• Laura

3 easy parenting tips


Quick changes of wording that will make a HUGE difference.


Our language matters, so here are 3 easy switches you can make that will help you become calm and confident in your parenting

1) Say 'Yes'

2) Say 'And'

3) Say 'I notice'


1) Say Yes!

Tell me the tip: Instead of telling our child 'Don't run', or 'Don't throw the ball', we instead tell them "Walk" or "Balls are for outdoors. You can play with the Duplo"

Best used with: a toddler

Why? Children under 4 don't really understand the word 'No', at least, not in the way we think they do. Their brains are still developing and when you speak, they make a picture in their head of the word. The word 'No' is abstract, and it's the absence of something. So when your 2 year old hears 'Don't run', the only word they can make a picture of is 'run'. So, guess what they do? Yes, you guessed it, they run! When we turn things around and explain to our kids exactly what we want them to do, it's much easier for them to follow our instructions.


2) Say 'And'

Tell me the tip: Instead of saying "I love you BUT", say "I love you AND"

Best used with: Children of primary age and above (5+)

Why?: If I said to you "I really enjoy our friendship but I think you need to go and meet some new mums", how do you feel? Do you think I actually enjoy our friendship?

Now, what if you substitute 'but' for 'and'? Try re-reading the sentence. It has a completely different feel, doesn't it. It's the same for your children. We can say 'I love you AND you can't have ice-cream right now', I love you AND it's time to leave the park.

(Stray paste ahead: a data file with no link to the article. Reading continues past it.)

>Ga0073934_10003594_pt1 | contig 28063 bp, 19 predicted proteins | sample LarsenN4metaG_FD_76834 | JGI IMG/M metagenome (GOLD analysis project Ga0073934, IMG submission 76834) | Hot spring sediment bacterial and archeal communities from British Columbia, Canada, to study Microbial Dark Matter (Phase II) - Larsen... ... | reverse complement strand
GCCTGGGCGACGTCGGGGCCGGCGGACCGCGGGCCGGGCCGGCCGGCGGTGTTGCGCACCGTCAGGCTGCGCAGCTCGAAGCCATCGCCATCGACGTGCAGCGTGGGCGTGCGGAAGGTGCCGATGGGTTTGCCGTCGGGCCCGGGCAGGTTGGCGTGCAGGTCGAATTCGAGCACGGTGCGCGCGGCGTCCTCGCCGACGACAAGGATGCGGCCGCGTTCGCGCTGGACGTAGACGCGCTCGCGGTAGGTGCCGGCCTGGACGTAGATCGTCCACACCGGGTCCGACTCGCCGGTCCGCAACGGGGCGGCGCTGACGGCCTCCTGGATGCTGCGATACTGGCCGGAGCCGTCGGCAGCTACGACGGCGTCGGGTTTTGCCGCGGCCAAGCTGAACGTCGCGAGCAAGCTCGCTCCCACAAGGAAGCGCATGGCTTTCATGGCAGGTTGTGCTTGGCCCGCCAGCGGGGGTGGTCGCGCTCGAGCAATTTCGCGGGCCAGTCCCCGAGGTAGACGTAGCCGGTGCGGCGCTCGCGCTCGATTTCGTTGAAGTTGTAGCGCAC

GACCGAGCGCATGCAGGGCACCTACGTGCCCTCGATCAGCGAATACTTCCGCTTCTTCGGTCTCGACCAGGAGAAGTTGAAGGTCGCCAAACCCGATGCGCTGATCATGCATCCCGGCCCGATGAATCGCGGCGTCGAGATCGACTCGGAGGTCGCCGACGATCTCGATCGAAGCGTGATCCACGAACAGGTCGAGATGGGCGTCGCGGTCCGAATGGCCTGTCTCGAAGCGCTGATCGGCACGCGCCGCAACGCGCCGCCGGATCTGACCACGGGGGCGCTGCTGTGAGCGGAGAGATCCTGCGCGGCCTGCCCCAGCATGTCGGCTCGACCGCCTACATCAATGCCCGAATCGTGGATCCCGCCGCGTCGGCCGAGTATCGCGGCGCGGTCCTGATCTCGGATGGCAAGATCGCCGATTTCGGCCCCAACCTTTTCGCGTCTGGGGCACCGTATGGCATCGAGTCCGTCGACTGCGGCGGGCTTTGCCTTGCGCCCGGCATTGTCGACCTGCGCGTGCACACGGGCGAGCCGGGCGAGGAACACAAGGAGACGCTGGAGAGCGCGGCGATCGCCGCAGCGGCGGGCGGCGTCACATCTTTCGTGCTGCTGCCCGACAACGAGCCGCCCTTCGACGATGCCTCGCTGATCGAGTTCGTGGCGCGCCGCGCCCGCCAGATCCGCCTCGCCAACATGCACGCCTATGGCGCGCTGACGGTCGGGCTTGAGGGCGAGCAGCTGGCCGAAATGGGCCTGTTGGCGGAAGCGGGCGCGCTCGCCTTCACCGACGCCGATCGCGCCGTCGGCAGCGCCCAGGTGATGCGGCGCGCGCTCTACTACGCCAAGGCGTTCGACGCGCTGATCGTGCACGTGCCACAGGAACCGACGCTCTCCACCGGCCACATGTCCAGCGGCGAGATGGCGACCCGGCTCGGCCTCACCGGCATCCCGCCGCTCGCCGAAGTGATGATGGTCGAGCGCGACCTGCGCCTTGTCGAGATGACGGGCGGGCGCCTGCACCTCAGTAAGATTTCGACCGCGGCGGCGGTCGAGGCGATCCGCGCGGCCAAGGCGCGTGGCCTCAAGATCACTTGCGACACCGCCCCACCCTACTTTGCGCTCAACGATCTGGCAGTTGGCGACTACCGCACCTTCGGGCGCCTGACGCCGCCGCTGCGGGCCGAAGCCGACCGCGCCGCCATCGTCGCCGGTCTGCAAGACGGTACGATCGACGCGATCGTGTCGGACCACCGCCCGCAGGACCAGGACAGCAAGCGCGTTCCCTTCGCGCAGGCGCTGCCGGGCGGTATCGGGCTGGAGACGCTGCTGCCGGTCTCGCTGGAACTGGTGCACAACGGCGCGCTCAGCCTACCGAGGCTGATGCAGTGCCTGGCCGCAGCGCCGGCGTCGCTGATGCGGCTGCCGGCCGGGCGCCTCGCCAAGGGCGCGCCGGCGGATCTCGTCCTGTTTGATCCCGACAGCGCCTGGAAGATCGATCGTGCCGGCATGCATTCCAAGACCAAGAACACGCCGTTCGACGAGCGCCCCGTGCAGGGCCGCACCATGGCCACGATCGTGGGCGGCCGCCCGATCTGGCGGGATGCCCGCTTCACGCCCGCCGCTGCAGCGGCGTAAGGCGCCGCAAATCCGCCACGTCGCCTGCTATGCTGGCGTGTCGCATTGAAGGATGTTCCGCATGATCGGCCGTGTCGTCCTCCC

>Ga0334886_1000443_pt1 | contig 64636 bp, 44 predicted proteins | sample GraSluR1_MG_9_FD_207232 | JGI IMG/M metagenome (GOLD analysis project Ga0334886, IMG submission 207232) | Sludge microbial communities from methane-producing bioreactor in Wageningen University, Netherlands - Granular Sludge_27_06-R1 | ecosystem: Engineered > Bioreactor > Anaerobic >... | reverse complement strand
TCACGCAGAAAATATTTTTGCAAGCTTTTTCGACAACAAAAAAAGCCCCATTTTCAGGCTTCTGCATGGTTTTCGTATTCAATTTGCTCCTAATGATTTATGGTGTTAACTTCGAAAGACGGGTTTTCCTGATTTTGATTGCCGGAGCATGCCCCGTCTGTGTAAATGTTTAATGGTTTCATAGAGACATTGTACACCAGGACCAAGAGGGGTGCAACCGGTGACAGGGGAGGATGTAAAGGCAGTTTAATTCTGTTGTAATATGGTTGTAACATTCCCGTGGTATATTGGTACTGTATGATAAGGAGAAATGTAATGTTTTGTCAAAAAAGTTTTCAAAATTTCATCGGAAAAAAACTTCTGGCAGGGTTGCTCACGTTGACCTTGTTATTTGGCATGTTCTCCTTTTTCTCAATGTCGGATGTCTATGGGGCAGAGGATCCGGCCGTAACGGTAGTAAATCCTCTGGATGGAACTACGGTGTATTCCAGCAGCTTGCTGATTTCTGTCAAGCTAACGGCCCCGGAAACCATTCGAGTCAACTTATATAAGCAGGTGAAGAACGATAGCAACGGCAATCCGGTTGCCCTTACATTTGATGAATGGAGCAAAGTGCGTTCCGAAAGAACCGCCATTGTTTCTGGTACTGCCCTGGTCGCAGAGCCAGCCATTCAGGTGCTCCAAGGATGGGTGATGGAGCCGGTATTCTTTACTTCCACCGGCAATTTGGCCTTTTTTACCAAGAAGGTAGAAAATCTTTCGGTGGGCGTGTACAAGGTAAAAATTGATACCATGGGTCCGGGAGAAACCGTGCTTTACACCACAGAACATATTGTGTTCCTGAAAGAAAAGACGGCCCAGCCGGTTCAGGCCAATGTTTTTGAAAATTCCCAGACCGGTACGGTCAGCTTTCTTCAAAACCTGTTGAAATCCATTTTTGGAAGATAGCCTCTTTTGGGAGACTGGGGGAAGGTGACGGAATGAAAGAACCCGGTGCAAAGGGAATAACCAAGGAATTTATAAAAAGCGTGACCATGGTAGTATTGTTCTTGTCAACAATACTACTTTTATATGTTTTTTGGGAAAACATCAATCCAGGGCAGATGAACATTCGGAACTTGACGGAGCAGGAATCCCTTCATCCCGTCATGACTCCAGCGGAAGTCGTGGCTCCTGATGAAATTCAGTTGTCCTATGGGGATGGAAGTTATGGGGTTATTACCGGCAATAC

3) Say 'I notice'

Tell me the tip: Instead of saying "you always", try "I notice"

Best used with: Especially useful with teens, can be used with children of primary age and above (5+)

Why?:

Use 'I notice'..

Why? When we start a sentence off with 'you', we're talking about the other person's behaviour. That's going to make a switch in their brain, they will start to feel defensive. Then next, if we follow up with always/never, it's a double whammy! Imagine the scene: As you walked in the house, the phone rang, the dog needed feeding, and, of course, you needed to take off your mask and wash your hands. Then you go straight into getting some food ready for the evening meal. If someone walks into your lounge, and says to you "You ALWAYS leave your coat on the sofa, why can't you put it away?" then your response to them isn't likely to be very polite!!! Same for your teen. If instead we say "I notice that your coat is on the back of the chair, can you put it away before you go upstairs", (or even just the first half of the sentence) we are likely to get a more positive reaction.



Which one are you going to try today? Let me know


If you'd like to work further on switching up the way you parent, and getting your kids to listen without yelling, then get in touch for a free discovery call.

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